Canadians avoid COVID-19 restrictions by crossing border on foot
Canadian are required to follow strict travel requirements due to COVID-19, but not all travelers are following them.
Flying into Canada results in a federal requirement for a three-day stay quarantined in a hotel that can cost up to $2,000 Canadian per person followed by an additional quarantine at home.
Many Canadians have been flying to United States airports and then walking across the border to avoid the quarantine requirement, according to CBC News, which estimated more than 20,000 such crossings since February.
One such couple, Rick and Berni Vernon of Orillia, Ont., were crossing the Rainbow Bridge on foot last Wednesday morning. They traveled from Huatulco, Mexico. They decided to try the U.S. route after their flight home was canceled three times.
“I think the Canadian government is doing it to punish us,” Rick said.
He just retired at age 59 from his overhead door company and spent 11 weeks in Mexico with Berni as a post-retirement celebration.
They left Mexico City at 8 a.m. Tuesday, flying to Atlanta and then Buffalo reaching the border at about 10:30 a.m. Wednesday.
“The experience traveling has been phenomenal,” Rick said. “Everyone was so nice. Our government and Prime Minister Trudeau has created a crap show to try and punish Canadians who travel.”
Berni said the couple was antigen tested in Pochutla, Oaxaca, Mexico; then they were tested again in Atlanta and one more time in Buffalo.
Once they crossed into Canada, they expected to be tested again before finally making it home and planning to quarantine for the required 14 days. The Canadian Government’s travel website reports a test is required for Canadians eight days after returning home and in the middle of a 14-day quarantine.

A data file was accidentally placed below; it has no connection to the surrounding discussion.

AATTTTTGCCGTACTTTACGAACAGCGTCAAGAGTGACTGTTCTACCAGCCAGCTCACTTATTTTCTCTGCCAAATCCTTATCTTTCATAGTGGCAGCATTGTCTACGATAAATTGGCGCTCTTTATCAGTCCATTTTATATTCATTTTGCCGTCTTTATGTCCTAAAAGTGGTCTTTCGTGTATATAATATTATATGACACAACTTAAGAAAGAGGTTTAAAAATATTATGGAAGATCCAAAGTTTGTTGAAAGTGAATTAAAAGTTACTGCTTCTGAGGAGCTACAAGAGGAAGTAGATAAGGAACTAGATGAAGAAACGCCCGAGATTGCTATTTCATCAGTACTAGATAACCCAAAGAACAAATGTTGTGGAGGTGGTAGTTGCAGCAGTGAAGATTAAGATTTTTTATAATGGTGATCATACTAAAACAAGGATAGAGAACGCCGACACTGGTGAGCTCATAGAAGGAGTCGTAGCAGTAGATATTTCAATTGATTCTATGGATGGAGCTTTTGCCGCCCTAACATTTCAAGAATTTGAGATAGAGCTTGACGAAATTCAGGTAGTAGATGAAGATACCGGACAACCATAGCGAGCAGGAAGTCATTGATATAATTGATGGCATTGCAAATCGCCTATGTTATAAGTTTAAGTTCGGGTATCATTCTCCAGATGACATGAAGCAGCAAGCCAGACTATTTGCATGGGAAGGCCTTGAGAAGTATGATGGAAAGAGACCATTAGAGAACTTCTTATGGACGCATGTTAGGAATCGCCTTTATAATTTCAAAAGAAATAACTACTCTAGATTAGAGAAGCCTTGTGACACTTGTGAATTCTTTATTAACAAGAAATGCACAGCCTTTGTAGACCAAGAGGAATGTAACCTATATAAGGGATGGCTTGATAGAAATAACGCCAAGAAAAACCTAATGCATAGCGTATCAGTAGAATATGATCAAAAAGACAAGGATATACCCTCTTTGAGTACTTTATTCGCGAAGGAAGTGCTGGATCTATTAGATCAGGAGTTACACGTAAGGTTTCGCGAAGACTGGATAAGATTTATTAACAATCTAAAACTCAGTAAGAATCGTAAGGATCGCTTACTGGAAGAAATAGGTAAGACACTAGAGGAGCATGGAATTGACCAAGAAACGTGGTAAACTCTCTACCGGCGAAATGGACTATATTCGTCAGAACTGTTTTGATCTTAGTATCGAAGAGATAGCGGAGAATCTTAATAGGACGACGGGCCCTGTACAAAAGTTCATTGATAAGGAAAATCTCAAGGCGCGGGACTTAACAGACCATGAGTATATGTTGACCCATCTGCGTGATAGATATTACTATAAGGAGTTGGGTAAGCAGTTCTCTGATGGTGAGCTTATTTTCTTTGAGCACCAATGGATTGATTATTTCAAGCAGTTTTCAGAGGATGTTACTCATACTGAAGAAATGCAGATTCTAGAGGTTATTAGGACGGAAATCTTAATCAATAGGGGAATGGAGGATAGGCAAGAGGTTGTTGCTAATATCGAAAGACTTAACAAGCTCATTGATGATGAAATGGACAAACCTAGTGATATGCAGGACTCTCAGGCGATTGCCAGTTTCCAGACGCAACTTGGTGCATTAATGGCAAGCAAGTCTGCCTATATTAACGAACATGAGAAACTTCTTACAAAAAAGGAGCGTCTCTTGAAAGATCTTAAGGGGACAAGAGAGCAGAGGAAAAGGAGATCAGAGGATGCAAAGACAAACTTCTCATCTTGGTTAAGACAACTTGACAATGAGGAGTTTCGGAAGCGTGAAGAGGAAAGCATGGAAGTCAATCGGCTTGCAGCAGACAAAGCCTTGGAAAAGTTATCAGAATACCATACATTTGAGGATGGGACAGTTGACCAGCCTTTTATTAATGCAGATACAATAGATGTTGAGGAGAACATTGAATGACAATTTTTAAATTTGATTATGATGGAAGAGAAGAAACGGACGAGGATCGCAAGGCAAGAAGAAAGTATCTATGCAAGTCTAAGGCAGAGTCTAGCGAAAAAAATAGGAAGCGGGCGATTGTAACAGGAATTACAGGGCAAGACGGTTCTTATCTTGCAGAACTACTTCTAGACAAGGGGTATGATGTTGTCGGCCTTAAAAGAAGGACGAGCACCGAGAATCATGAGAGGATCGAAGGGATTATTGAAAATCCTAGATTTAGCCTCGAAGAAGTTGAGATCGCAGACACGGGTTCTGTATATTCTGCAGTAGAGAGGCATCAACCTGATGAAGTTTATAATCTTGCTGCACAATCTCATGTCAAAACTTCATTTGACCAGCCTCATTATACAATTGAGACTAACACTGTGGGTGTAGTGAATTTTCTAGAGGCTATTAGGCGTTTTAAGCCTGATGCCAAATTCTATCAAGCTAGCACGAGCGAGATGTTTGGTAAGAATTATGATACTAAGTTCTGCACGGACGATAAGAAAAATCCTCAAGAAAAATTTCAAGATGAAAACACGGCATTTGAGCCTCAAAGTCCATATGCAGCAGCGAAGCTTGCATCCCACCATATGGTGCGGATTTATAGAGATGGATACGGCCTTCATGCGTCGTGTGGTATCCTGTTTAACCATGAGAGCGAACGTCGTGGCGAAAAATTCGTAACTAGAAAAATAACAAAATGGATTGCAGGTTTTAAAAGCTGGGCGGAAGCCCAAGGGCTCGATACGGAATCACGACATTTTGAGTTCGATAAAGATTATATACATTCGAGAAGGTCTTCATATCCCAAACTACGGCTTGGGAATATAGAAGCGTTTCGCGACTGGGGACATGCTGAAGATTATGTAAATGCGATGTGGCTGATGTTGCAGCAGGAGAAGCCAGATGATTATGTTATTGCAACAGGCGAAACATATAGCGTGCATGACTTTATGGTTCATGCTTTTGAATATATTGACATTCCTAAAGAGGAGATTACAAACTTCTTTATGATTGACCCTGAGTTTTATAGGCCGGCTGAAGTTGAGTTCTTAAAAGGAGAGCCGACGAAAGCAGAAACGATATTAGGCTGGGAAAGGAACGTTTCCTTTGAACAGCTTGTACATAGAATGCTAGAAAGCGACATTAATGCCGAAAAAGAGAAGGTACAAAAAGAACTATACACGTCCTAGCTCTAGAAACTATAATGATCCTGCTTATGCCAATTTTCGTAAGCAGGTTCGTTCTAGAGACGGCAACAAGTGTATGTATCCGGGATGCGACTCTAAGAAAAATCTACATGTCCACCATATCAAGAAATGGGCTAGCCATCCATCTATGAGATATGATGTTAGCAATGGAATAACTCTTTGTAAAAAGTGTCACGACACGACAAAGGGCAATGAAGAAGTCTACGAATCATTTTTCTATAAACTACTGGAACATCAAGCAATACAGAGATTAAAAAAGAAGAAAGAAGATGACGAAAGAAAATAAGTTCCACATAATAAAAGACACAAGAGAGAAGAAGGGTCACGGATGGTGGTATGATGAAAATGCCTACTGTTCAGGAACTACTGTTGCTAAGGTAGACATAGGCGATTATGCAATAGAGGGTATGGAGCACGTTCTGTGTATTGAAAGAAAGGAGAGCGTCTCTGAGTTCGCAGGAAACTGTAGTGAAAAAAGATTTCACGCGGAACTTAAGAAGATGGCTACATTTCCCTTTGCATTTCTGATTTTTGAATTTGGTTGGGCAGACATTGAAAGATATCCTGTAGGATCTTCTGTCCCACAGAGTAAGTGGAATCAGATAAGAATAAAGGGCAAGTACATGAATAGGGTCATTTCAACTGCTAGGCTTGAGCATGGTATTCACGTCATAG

The border has been closed since March 2020 and will remain so through at least May 21. Extended monthly, the international crossing is not expected to reopen until at least this fall.
Crossborder interests have been calling on the two federal governments to craft a safe reopening plan. Toward that end, officials from the North Country Chamber and the Quebec Federation of Chambers of Commerce hosted a virtual seminar on expectations for reopening the border.
“Although not everyone will agree on how the U.S.-Canadian border should reopen I think there’s a general consensus that action is needed.," said Bank of Montreal Senior Vice President Rene Douville. "As neighbors Canada and the U.S. have strong economic, social and political ties. So it’s not surprising that people are anxious to see those barriers lifted between our countries.”
“Make no mistake a wall has been placed between us on the border," said North Country Chamber President Garry Douglas. "In the U.S. we’ve heard much over the last four years about a physical wall at the Mexican border. But a wall that is even sturdier and more exclusive in terms of its impact has actually now been placed between the U.S. and Canada that is fundamentally harming the U.S.-Canadian special relationship. And the fact that it has gone on so long has already created lasting damage that we’ll have to work long and hard to repair."
Douglas suggested opening "a few gateways in the wall as a starting point...to find a positive sense that both governments are engaged in finding the way forward.”
“The key is vaccination," said Quebec Premier Jean Charest. "We’re not going to see I think a reopening of the border until we get a level of vaccination on both sides of the border that is fairly high enough."
Charest believes Canadian politics could also play a role in how quickly the border reopens.
“One of the realities of Canada is that we’re looking at an election campaign in the fall probably," he said. "It’s a minority government. No one’s shared any inside information with me on this, but there’s a high probability of a Canadian election, federal election, in the fall. And that will make it more difficult for Mr. Trudeau to reopen the border. Because until that campaign happens, he may not want to run the risk of creating an issue in the election campaign.”